The Canada Day weekend and the promise of decent weather (finally!) give Albertans a chance to do what we love most in the summer: enjoy our vast and brilliant outdoors.
We will flock, along with millions of our fellow Canadians to places where there is water.
At its most basic level, water is essential to our life. Socially, it’s also where we gather for fun and fellowship.
Water can also be deadly, especially in a northern climate like Canada, where the ice has barely left our waters.
Even familiar places that might seem benign to the unwary can be deadly.
Right now, the Red Deer River — like scores of other Alberta recreational waters today — is high, cold and muddy, owing to the large snowmelt and monsoon June storms.
Even when it’s low slow and clear, the Red Deer River can still be extremely dangerous.
It’s not that many summers since a pair of young brothers were playing in shallow water, near the boat launch in Waskasoo Park.
A backwater makes that section seem benign, even in late summer.
But if you are small and unwary, a step too far into deeper water can take you into the full current and sweep you away instantly.
That’s precisely what happened that day, with fatal results.
Even calm water can be deadly.
Several years ago, a heart-breaking incident arose at Bower Ponds, when a young boy waded into the water while surrounded by scores of other people.
He soon became distressed and went under. Emergency crews were summoned immediately, but by the time they arrived, their rescue efforts had essentially become a body-recovery operation.
Sometimes, even the best planning cannot fully protect people from disaster on the water.
Years ago, a group of teenage boys went canoeing in Banff National Park.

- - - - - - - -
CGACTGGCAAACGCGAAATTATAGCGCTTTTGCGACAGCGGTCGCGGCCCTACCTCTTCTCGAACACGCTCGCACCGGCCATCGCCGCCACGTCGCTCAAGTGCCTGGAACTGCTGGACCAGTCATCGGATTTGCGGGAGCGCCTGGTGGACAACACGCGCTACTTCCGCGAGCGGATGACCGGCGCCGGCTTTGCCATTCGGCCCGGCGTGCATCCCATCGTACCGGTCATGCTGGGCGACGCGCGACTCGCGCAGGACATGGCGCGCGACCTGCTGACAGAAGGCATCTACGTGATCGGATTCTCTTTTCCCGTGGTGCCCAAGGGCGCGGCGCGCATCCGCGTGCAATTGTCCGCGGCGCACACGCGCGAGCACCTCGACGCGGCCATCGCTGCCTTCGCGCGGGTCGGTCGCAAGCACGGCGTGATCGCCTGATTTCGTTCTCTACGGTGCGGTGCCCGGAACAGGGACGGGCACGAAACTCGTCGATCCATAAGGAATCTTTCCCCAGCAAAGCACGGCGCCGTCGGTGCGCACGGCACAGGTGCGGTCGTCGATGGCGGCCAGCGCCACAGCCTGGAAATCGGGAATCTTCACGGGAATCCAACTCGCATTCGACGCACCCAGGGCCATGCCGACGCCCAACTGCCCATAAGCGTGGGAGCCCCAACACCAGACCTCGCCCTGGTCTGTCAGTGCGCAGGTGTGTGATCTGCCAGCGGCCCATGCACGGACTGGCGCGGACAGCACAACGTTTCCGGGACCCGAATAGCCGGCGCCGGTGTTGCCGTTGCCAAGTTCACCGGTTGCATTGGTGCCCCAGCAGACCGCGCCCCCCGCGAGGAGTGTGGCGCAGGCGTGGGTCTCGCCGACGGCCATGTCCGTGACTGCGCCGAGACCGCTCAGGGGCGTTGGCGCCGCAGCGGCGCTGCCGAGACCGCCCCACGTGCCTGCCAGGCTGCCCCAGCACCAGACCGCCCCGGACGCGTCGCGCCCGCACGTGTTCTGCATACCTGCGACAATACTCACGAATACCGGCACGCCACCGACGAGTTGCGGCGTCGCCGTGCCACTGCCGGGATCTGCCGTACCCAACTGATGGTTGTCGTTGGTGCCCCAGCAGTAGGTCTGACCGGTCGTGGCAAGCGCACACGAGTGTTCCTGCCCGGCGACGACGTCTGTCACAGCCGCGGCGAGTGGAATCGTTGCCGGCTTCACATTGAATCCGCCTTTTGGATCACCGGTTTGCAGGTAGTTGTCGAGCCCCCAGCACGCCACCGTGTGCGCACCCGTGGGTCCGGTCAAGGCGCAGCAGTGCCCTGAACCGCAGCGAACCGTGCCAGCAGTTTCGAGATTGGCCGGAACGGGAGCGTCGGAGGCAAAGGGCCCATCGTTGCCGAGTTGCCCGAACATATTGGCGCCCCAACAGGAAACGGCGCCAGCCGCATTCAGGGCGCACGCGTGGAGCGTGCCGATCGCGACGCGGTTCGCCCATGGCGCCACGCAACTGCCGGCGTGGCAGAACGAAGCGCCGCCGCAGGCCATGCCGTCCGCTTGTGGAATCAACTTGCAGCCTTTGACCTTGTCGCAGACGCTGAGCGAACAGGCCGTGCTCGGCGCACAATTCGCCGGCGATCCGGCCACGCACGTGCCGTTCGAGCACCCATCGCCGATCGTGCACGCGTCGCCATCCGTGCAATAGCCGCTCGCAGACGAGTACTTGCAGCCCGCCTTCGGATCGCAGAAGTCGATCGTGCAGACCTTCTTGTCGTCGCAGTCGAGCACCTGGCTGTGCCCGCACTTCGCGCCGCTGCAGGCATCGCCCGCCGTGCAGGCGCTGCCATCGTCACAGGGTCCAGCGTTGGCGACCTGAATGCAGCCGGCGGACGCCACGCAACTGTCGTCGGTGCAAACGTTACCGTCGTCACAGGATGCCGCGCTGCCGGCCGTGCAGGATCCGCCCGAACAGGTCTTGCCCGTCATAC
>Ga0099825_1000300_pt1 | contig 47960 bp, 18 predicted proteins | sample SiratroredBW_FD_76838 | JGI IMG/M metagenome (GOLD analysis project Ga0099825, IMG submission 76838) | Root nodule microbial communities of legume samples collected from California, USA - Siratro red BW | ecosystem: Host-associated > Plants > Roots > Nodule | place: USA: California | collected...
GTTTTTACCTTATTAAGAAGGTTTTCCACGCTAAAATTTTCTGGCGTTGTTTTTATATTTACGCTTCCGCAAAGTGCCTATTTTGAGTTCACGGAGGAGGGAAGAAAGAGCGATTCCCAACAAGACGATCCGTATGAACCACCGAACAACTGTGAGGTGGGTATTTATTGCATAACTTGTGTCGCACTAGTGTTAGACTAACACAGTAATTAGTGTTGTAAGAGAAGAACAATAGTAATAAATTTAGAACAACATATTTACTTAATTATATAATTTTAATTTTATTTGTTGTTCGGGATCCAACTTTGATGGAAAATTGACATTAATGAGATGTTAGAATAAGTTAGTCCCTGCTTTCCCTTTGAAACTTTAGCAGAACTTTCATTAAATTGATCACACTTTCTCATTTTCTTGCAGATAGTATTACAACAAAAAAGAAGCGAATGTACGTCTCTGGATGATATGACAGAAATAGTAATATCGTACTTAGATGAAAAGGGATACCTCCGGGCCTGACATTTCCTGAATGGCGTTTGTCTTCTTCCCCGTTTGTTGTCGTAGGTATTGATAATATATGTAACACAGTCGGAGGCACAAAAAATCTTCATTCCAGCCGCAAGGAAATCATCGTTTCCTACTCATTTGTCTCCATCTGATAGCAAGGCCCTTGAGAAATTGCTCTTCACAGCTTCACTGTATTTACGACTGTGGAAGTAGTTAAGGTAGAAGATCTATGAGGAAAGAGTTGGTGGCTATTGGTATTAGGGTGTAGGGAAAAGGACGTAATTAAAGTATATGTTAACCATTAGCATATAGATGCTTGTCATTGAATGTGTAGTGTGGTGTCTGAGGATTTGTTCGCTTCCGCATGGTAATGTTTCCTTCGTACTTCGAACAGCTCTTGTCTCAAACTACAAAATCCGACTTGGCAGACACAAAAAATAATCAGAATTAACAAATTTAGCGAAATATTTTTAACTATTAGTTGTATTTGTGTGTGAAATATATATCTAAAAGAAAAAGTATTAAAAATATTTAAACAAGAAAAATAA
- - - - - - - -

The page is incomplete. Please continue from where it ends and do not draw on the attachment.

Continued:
They took every reasonable precaution, including diligently wearing their life jackets. But sudden high mountain winds apparently overturned their boats.
Their bodies were soon found, floating in the water.
Life jackets kept them afloat, but could not protect them from hypothermia.
Even the confines of a swimming pool, surrounded by lifeguards or family can be dangerous. One young boy drowned at a public pool in Olds several years ago, with paid lifeguards nearby.
Canadian writer Malcolm Gladwell has detailed how home swimming pools are more dangerous to children than having a gun in the house.
This month, the Canadian Lifesaving Society reported that water deaths rose by almost 10 per cent last year, and child drownings nearly doubled.
Toddlers are “magnetically attracted to water” society spokesman Barbara Byers told The Canadian Press last week and death can happen in as little as 10 to 20 seconds.
Good times and fellowship can foster a dangerous sense of immunity, especially on the much-anticipated first long weekend of the summer.
When relaxation and familiarity are joined by liquor — the all-too-frequent lubricant of sociability — death can arise in an instant.
Across Canada, police will be checking boats this weekend, ensuring that revellers are properly licensed and equipped to enjoy the holiday safely and legally.
As always, however, there will be too few officers patrolling our vast aquatic resources to deter more than a fraction of the scofflaw drinkers.
Every year, police are obliged to turn from patrolling the waters to investigating aquatic deaths.
Every summer, people who insist on boozing in boats fall in and drown.
Police report that an alarming number of men who drown this way — and it’s almost always men – are recovered with their belt buckles open and their zippers undone.
They drank too much beer in a boat, stood up to relieve themselves over the gunwale, fell and drowned within seconds.
Distraught friends — most often drinking themselves — were powerless to help them.
By law, and by any understanding of common sense, drinking in a small pleasure craft is foolish, illegal and potentially deadly.
This weekend, let’s responsibly enjoy the vast outdoors that Canadians revere so much. Let’s make memories that will last not just a long weekend, but will be treasured for a long lifetime.
Joe McLaughlin is the retired former managing editor of the Red Deer Advocate.